The #MeToo wave, that started as a Twitter hashtag in 2017 triggered a wave of revolt across the globe, has not spared the silicon valley as well. Hundreds of Google engineers and other workers are expected to depart from their jobs Thursday morning to protest against the internet company’s lenient treatment towards executives accused of sexual misconduct.
The latest outrage of backlash against men’s exploitation of female subordinates in many business, entertainment and political fraternities.
Needless to mention, the much famous Silicon Valley, depicts another gruesome reality of the ‘gender discrimination’ prevailing worldwide, with majority of the posts being male-dominated. The male dominance of the technology industry workforce is a glaring imbalance that fosters unsavory behaviour akin to a college fraternity house.
The Google protest billed "Walkout For Real Change," is unfolding a week after a New York Times story detailed allegations of sexual misconduct about the creator of its Android software, Andy Rubin.
The report highlighted that Rubin received a USD 90 million severance package in 2014 despite the fact that Google concluded the sexual misconduct allegations against the man were credible. Further adding to the shocking revelations, Rubin derided the Times story article as inaccurate and denied allegations against him in a tweet.
The same story also disclosed allegations of sexual misconduct of other executives, including Richard DeVaul, a director at the same Google-affiliated lab that created far-flung projects such as self-driving cars and internet-beaming balloons.
Google CEO Sundar Pichai apologised for the company's "past actions" in an email sent to employees Tuesday.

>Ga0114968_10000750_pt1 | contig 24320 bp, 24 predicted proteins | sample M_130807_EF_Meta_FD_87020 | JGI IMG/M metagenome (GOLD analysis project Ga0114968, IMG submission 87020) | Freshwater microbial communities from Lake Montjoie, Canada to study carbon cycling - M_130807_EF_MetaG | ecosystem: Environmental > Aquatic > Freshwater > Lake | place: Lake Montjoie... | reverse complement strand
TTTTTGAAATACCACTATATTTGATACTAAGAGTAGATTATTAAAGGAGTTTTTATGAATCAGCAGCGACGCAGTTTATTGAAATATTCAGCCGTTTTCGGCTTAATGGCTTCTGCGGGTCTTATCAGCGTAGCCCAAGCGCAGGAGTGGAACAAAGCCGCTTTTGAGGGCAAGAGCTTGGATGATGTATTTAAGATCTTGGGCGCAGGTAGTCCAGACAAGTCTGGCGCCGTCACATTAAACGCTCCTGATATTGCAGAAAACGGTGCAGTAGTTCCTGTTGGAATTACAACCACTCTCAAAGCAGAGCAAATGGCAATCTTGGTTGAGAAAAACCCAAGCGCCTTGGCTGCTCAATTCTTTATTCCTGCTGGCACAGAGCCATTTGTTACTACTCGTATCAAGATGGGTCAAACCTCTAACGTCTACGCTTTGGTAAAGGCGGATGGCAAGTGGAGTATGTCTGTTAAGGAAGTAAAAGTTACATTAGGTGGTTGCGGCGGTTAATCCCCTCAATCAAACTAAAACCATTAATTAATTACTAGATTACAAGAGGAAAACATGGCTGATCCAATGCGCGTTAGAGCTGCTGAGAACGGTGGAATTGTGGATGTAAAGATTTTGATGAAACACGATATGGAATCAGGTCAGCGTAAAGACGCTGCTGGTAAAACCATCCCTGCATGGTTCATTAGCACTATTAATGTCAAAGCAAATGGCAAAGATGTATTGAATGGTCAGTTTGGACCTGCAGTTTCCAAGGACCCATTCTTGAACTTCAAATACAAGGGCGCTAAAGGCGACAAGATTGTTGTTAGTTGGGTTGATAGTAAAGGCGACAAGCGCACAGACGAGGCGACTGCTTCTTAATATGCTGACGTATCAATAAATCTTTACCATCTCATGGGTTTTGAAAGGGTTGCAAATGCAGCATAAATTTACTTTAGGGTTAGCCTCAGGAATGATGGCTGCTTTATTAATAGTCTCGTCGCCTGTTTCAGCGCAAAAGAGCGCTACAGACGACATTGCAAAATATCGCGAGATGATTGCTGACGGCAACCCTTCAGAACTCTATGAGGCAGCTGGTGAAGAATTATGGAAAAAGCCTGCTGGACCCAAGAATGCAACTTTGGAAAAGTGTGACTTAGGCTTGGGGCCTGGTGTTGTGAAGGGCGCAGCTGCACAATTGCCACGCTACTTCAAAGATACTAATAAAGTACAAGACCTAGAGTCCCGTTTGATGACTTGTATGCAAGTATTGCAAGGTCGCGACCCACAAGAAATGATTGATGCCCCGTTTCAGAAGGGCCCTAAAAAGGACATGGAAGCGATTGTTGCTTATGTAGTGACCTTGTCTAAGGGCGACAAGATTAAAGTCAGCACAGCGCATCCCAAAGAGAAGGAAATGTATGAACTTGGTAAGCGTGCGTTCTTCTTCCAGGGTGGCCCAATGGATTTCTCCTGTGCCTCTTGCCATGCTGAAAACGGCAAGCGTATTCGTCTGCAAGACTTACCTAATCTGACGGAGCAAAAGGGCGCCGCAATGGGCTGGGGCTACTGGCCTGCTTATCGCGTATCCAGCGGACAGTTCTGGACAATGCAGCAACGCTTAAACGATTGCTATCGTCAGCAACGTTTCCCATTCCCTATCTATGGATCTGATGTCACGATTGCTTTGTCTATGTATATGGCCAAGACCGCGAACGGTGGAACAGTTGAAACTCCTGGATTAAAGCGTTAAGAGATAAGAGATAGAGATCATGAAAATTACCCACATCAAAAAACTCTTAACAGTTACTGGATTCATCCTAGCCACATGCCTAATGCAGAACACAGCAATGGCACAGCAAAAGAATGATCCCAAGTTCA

"I understand the anger and disappointment that many of you feel," Pichai wrote.
"I feel it as well, and I am fully committed to making progress on an issue that has persisted for far too long in our society. and, yes, here at Google, too."
However, the mail had no mention of the reported incidents involving Rubin, DeVaul or anyone else.
In an email last week, Pichai and Eileen Naughton, Google's executive in charge of personnel issues, sought to reassure workers that the company had cracked down on sexual misconduct since Rubin's departure four years ago.
Among other things, Pichai and Naughton disclosed that Google had fired 48 employees, including 13 senior managers, for "sexual harassment" in recent years without giving any of them severance packages.
But Thursday's workout could signal that a significant number of the 94,000 employees working for Google and its corporate parent Alphabet Inc. remained unconvinced the company is doing enough to adhere to Alphabet's own edict urging all employees to "do the right thing ."
A Silicon Valley congresswoman tweeted her support of the Google walkout using the "MeToo" hashtag that has become a battle cry for women fighting sexual misconduct.
"Why do they think it's OK to reward perpetrators & further violate victims?" asked Rep. Jackie Speier, who represents an affluent district where many of Google's employees live.
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